Geothermal energy activity is monitored at the surface at the Hengill area. This area can be impacted by natural changes, as well as the production of geothermal energy. There is no definite way of discerning whether the changes occur naturally or from human action. The changes in surface activity at Hverahlíð for instance, started when boreholes were drilled in the area. Therefore, it may be inferred that these changes are due to utilisation of geothermal heat in the area.
Energy production at Nesjavellir and Hellisheidi/Hverahlid
In 2021, energy production at Nesjavellir and Hellisheidi was in accordance with the power plants' operating licence and ON Power's objectives. Maintaining the power plants' production capacity at the Hengill area has been one of the company’s most important tasks in recent years. However, it has been found that the production density is too high in some of the production fields, the pressure drop has increased in Hverahlíð and the negative effects of re-injection are within the Hellisheidi field.
Even though there are no plans for new power plants at the Hengill area, an extension of the current production area is anticipated, if full production capacity at Hellisheidi and Nesjavellir Geothermal Power Plants is to continue for the long term. Some preliminary research on the potential of future production areas have already commenced, to facilitate informed decisions on the future of power generation, and to guarantee sustainable utilisation of geothermal resources.
Reykjavik Energy Group places emphasis on sas ustainable utilisation of resources as possible, see video below (IS).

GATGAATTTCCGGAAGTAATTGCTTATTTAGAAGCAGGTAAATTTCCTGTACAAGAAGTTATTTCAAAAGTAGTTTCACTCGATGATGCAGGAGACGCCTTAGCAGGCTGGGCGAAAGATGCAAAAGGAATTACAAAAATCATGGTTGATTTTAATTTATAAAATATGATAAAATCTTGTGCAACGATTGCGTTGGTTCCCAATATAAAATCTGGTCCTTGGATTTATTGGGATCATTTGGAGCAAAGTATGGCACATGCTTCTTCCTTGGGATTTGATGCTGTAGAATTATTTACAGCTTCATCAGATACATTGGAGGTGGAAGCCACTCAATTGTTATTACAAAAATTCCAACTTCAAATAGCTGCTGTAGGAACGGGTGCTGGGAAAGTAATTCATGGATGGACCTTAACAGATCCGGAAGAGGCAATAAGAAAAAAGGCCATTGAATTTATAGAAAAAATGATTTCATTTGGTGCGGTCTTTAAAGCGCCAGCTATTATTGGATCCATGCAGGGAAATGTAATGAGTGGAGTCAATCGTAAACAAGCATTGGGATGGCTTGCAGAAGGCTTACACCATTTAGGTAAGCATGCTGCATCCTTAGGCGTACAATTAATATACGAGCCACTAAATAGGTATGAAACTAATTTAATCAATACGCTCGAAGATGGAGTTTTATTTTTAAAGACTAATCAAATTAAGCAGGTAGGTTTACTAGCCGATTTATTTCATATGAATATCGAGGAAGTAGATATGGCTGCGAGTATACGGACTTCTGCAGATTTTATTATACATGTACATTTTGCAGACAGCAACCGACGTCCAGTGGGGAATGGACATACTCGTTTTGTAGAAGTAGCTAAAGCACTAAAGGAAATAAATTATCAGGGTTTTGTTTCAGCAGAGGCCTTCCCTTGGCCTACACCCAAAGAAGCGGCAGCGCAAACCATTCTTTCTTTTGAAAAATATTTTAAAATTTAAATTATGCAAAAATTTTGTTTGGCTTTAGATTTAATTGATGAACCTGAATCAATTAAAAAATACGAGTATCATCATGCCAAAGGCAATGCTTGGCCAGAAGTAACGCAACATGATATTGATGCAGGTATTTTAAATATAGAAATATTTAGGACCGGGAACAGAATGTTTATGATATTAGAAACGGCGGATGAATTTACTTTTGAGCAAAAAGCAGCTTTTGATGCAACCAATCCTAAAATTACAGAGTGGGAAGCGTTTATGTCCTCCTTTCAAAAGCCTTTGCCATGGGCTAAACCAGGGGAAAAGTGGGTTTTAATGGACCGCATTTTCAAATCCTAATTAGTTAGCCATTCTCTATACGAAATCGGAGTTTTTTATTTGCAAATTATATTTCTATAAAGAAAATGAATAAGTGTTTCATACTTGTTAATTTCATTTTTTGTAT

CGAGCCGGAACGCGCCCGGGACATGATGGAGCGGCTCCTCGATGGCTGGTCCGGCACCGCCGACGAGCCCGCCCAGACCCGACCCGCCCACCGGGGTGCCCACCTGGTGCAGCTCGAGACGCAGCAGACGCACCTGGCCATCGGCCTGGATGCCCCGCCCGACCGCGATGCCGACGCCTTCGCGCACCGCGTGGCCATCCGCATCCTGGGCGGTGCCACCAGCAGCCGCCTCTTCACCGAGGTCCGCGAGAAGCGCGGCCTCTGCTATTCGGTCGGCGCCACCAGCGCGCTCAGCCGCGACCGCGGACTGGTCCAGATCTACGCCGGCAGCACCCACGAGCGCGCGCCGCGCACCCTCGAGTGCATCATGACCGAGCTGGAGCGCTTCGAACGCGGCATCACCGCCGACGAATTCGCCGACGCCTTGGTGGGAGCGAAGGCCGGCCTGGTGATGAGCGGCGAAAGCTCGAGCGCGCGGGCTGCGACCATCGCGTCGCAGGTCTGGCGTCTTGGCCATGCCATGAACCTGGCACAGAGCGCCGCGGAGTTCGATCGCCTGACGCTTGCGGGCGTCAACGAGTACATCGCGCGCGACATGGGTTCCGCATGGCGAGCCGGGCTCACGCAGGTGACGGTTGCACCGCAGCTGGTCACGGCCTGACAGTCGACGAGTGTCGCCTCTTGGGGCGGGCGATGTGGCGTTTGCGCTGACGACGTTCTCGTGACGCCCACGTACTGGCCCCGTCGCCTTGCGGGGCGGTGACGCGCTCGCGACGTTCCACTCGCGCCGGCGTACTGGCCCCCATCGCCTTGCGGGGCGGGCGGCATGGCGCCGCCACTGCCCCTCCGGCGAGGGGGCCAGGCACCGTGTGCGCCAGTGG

Discharge of geothermal fluids at Nesjavellir and Hellisheidi/Hverahlid
Geothermal fluid is reinjected into the geothermal system at Nesjavellit and Hellisheidi Geothermal Power Plants, to protect surface and groundwater, as the geothermal fluid is warmer than groundwater and has a different chemical composition. The aim is also to increase the pressure in the geothermal reservoir, which in turn boosts sustainable utilisation.
Various research and development projects have been conducted in recent years to fulfil reinjection requirements at Nesjavellir and Hellisheidi, with considerable success.
At Nesjavellir, in 2021, approximately 75% of the geothermal fluid extracted from the geothermal reservoir was reinjected into the system, thereof approximately 10% into the geothermal reservoir. The development of the reinjection utility at the plant in recent years, has resulted in the discharge of geothermal fluid being at an all time low over the past three years.
Despite the great success of the reinjection system at the Nesjavellir Geothermal Power Plant, energy production is nevertheless accompanied by substantial discharge of heated groundwater at the surface. Groundwater has been extensively monitored in the past by recording boreholes and hot spring temperatures in real-time, and samples have also been collected since the power plant began its operations in 1990. The results do not show a decrease in groundwater temperatures, despite less discharge. The reasons behind these findings are not clear, but could be attributed to the following:
- The reinjection of geothermal fluid does not result in cooling of the groundwater because the reinjected fluid mixes with the groundwater, following flow paths underground in the bedrock.